Boddhisattvas – An Introduction

In reality Buddhists do not believe in God as a sustainer and creator of the Universe. But in the Buddhist pantheon there are hundreds of Gods. To serve a particular purpose in Buddhist Cosmology many of them have been borrowed from the Hindu Pantheon or adapted from it. In appearance some are human like while others look like monsters. Some have multiple arms and heads while others hold various objects. Some serve as guardians and protectors of the entrance gates. According to the sect and the period in which the temple was constructed, the images found in the temples vary. In Mahayana Buddhism, Celestial beings like Gods and Goddesses play a bigger role than in Theravada Buddhism.

Some of the Buddhist Gods are Avalokiteshwara(the eleven headed God of mercy), Harati(Goddess of fertility), Nagas(mythical serpent Gods), Panchika(God of riches), Guanyin(Buddhist Goddess of Mercy) Garuda(mythical Bird), Yakshas and Yakshis(Male and female spirits associated with fertility) Kinaras or Gandharvas(Celestial musicians), Asparas(angels), Dharmpalas(demon like creatures that stomp on human bodies).


In many cases, these entities are not referred to as Gods but as Boddhisattvas. A Bodhisattva is a term used to refer to a being bound for enlightenment or on the path to liberation. In the Jataka tales the Buddha generally refers to himself as a Bodhisattva.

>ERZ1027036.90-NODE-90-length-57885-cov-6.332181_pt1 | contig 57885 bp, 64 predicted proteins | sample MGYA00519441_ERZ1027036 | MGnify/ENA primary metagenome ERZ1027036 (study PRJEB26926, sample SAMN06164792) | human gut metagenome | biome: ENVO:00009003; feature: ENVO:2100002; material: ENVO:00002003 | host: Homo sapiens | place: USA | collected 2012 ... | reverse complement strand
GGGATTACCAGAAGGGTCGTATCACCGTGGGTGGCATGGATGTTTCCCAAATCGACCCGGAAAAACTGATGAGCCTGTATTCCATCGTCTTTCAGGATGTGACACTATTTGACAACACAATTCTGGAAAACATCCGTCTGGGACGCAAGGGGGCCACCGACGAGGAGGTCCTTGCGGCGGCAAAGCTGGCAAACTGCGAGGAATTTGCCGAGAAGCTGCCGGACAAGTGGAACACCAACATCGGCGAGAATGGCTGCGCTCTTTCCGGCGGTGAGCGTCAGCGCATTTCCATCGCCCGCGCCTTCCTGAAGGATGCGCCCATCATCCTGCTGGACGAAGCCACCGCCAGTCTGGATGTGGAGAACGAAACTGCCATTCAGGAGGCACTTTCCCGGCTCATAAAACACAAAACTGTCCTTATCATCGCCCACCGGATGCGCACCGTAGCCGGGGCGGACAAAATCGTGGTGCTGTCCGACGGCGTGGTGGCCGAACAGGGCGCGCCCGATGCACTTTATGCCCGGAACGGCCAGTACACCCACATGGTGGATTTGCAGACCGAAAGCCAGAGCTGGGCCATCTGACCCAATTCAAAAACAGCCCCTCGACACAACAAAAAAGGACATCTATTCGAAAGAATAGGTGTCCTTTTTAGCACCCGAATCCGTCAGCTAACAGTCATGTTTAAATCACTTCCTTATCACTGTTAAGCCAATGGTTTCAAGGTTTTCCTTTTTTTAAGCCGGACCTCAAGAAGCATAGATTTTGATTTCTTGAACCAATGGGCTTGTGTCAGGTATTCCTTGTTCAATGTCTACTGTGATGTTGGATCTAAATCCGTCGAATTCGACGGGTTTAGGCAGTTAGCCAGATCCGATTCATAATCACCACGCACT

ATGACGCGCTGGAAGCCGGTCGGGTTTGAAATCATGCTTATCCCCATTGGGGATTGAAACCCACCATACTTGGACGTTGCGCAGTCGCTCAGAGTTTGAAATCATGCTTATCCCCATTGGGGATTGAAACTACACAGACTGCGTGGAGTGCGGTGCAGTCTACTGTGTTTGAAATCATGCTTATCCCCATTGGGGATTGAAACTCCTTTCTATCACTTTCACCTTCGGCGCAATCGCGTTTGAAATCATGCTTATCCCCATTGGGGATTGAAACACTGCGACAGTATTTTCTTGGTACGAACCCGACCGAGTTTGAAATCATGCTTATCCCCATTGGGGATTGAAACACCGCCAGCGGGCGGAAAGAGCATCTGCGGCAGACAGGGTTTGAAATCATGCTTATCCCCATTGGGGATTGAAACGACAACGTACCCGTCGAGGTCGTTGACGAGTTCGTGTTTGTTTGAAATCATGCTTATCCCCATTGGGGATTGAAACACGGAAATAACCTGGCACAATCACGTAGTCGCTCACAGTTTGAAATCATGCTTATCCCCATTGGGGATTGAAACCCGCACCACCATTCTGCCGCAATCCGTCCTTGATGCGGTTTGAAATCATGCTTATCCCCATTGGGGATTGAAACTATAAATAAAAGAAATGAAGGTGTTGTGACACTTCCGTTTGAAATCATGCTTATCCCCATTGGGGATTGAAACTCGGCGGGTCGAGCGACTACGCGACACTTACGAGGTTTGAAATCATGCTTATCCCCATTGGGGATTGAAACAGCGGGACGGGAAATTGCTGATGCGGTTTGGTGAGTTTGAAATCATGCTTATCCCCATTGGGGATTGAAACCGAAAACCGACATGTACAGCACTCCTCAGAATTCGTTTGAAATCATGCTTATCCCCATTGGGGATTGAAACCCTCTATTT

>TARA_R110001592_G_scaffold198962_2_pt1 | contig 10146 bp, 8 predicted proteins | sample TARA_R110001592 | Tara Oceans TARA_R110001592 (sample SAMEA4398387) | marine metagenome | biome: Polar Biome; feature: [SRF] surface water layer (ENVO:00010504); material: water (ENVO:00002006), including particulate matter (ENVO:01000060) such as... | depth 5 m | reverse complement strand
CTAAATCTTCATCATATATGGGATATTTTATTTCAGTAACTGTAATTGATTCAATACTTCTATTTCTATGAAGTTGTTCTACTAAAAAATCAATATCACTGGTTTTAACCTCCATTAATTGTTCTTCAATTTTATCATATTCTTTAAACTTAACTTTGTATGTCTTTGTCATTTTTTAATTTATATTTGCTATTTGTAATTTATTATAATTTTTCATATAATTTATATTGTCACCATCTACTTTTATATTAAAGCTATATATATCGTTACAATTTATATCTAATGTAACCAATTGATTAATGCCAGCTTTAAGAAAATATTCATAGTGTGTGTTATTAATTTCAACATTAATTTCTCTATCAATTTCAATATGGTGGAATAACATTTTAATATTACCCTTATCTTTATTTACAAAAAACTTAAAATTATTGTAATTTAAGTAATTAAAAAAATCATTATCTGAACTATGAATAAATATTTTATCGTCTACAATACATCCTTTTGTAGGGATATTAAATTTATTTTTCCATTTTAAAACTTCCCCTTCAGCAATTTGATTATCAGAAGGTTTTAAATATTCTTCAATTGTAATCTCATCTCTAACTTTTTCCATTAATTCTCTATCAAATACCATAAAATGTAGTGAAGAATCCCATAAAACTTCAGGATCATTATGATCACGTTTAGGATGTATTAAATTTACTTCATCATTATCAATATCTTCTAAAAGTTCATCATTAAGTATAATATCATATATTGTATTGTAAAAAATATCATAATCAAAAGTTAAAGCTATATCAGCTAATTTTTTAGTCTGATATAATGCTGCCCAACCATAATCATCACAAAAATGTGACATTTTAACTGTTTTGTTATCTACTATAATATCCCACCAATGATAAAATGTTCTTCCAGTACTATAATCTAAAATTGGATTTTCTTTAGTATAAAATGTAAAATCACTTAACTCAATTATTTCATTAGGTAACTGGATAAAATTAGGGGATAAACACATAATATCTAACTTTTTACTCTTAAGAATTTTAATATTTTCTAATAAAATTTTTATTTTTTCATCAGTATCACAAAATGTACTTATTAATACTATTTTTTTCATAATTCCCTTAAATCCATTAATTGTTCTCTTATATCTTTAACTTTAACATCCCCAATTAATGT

There are said to be three types of Boddhisattvas-

1. King- like Boddhisattva-One who aspires to achieve Buddhahood or total liberation and then help others on their path to salvation.

2. Boatman-like Boddhisattva-One who aspires to become Buddha along with other sentient beings

3. Shepherd –like Boddhisattva-One who wishes to delay his Buddhahood until all other sentient beings become Buddha like Avalokiteshwara and Shantideva.

Some boddhisattvas appears across traditions but are seen as separate entities due to language barriers.  Hence in Mahayana Buddhism, the Boddhisattva Chenrezig(The Boddhisattva of Compassion) is Avalokiteshwara  in Sanskrit, Guanyin in China, Kannon in Japan, Natha in Sri Lanka and Quan Am in Vietnam. Some say he has 108 names. In Tibetan Buddhism, the Dalai Lamas and Karmapas are considered emanations of Chenrezig.